Cycling, for most of us, is something we leave
eagerly behind when age and income offer up the internal combustion engine
as an alternative. The two great exceptions to this general rule are China
- the majority of whose enormous population believes that the motor car
was invented for the sole use of government officials - and France.
For the average Frenchmen, cycling is far more than the cliched image of the farmer meandering along on his ancient machine, laden down with market produce. Now, when it comes to high-octane, big bucks professional road racing then the French really do know their onions. For this we must thank Tour de France, an annual 22 day celebration of all that is thrilling about pedal-power, as well an expose of some of that which is less desirable. The first Tour was staged in 1903, a chaotic affair that attracted an eccentric 60-strong posse of committed cyclists eager to push themselves towards the outer edges of their physical ability. Eccentric ? Yes, of course, who else but an eccentric would contemplate the prospect of not only riding up an Alp, but freewheeling down the other side, on roads that resemble a skidpan after experiencing even the lightest of showers ?
The answer of course, is that these cyclists were drawn from the same group of men who also climbed mountains, ran marathons and generally woke up every morning and contemplated immediately what they might now find to challenge them! In that sense the Tour de France has not changed at all, the participants still hewn from rock, still crazy after all these years. What has changed is the profile, the numbers, the money and just about everything else. The cycles, of course, now have as much in common with the early 20th Century machines as, say, a model-T Ford has with a Ferrari. With special clothing, helmets, back-up teams and cycles designed to slide through the air with minimum resistance, the modern Tour competitors might as well have beamed themselves down from Mars when compared with the early pioneers.
Right Now, the tour which regularly beats the Hollywood for drama and excitement, has around 20 Teams, each with nine riders and a small posse of dedicated mechanics, specialist doctors, and strategists, begin the grande boucle. They have to contest a prologue, 11 flat stages, three marathons, three mountain stages, four high mountain stages and two individual time trials. By the time the winner poses his Yellow Jersey (Mailot Jeune) on the Champs-Elysées on July 25 - the only time this Paris thoroughfare is closed to traffic apart from Bastille Day - many competitors will have succumbed to the unique demands the race places on mind, body and soul.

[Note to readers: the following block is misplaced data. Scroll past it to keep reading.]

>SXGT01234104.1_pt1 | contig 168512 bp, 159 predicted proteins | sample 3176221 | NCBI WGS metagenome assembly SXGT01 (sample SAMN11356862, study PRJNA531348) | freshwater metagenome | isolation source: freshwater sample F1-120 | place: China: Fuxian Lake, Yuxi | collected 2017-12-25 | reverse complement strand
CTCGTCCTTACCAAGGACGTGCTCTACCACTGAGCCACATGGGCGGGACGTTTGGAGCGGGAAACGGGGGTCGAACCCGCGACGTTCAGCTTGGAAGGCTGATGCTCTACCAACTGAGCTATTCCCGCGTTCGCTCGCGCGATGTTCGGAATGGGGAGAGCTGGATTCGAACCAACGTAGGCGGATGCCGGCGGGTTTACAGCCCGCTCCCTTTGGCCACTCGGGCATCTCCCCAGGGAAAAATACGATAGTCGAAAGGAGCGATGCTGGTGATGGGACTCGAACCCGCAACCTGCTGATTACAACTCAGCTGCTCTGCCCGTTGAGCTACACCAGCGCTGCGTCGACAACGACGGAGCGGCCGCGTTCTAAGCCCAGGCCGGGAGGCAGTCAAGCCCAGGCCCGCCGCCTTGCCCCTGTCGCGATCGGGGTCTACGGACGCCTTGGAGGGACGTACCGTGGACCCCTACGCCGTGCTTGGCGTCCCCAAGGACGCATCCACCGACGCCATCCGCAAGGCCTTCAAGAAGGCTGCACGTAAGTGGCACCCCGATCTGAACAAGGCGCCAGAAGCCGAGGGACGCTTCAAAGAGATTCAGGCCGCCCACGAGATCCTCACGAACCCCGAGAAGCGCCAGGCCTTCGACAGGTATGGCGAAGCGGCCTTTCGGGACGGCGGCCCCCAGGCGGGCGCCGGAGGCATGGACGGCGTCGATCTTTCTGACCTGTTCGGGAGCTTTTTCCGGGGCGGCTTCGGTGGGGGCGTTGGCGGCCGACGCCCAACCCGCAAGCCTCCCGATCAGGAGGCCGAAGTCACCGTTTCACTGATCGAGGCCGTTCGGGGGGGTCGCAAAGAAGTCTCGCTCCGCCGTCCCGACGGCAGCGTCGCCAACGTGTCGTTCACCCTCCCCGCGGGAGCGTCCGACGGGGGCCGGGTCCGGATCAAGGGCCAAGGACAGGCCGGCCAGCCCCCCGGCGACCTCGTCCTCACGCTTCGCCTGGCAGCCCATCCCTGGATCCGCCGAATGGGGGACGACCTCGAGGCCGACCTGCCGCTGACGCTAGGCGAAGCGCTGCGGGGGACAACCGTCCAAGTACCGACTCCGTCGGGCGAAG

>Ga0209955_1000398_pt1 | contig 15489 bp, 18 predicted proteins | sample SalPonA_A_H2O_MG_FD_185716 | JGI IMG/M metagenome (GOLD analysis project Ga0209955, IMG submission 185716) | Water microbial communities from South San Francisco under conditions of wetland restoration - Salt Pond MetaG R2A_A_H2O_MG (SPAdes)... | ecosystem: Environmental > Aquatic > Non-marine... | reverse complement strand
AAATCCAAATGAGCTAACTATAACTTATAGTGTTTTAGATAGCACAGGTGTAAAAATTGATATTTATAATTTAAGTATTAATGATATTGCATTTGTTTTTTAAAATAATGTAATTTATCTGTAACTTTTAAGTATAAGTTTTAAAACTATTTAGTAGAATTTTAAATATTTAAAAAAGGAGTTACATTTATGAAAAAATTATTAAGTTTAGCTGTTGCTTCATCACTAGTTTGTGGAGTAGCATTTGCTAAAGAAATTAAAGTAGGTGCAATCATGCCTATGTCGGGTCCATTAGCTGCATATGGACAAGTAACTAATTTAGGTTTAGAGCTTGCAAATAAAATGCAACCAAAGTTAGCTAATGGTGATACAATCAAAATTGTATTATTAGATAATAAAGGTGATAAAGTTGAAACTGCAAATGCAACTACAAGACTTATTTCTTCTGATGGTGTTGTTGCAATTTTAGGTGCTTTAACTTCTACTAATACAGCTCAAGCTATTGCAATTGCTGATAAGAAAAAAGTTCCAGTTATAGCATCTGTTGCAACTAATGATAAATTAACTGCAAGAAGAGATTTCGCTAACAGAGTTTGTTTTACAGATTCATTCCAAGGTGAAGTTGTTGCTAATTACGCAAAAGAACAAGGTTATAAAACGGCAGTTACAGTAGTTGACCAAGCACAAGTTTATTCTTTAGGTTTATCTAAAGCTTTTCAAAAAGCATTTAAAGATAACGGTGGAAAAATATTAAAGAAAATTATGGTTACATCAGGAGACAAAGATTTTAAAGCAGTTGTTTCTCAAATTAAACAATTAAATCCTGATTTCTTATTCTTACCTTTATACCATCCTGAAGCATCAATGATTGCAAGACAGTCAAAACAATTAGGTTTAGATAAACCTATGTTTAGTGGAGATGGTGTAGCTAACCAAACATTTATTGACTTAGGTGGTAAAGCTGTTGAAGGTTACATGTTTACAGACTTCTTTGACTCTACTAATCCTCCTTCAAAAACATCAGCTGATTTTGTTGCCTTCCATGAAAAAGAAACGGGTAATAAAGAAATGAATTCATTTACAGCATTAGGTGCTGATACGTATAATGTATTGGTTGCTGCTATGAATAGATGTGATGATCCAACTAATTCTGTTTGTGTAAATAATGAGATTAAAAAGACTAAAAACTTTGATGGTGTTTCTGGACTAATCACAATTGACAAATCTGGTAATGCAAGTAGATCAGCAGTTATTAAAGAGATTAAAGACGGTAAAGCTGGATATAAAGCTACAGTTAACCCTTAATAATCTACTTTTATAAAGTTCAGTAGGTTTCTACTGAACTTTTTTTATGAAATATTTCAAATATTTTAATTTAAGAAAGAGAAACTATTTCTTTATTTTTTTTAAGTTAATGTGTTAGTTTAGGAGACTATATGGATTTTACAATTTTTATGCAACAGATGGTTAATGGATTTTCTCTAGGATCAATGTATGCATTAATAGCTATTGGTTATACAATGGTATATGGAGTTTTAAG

The winner approx. 1.2 million francs out of a total prize fund worth 12 million francs and he would have ridden almost 4,000 kilometers. Each of that meter is tracked by television and massive press corps, whose daily preoccupation is to watch the start and the make it to the finish before the peloton (main group of riders) gets there! Riders will crash, collapse through exhaustion and loss of will, suffer an adrenaline overload and discover aches in parts of their body they did not even know existed! The Tour de France does not sort out the men from the boys, it identifies the superhuman (how else will u address Armstrong, the 1999 champion from United States!). And, sadly, sometimes it highlights the low tricks humans will use to achieve their objectives. Last years chaotic, often farcical, attempts by the authorities to root out the serious drug-takers reduced the race at times to an ID parade on wheels. Racing retreated to the background as cyclist after cyclist was hauled off the road and into the testing center to provide a specimen for analysis. This was new. What of course was not new was the thought that professional cycling on the continent is now irretrievably linked to the chemical substances.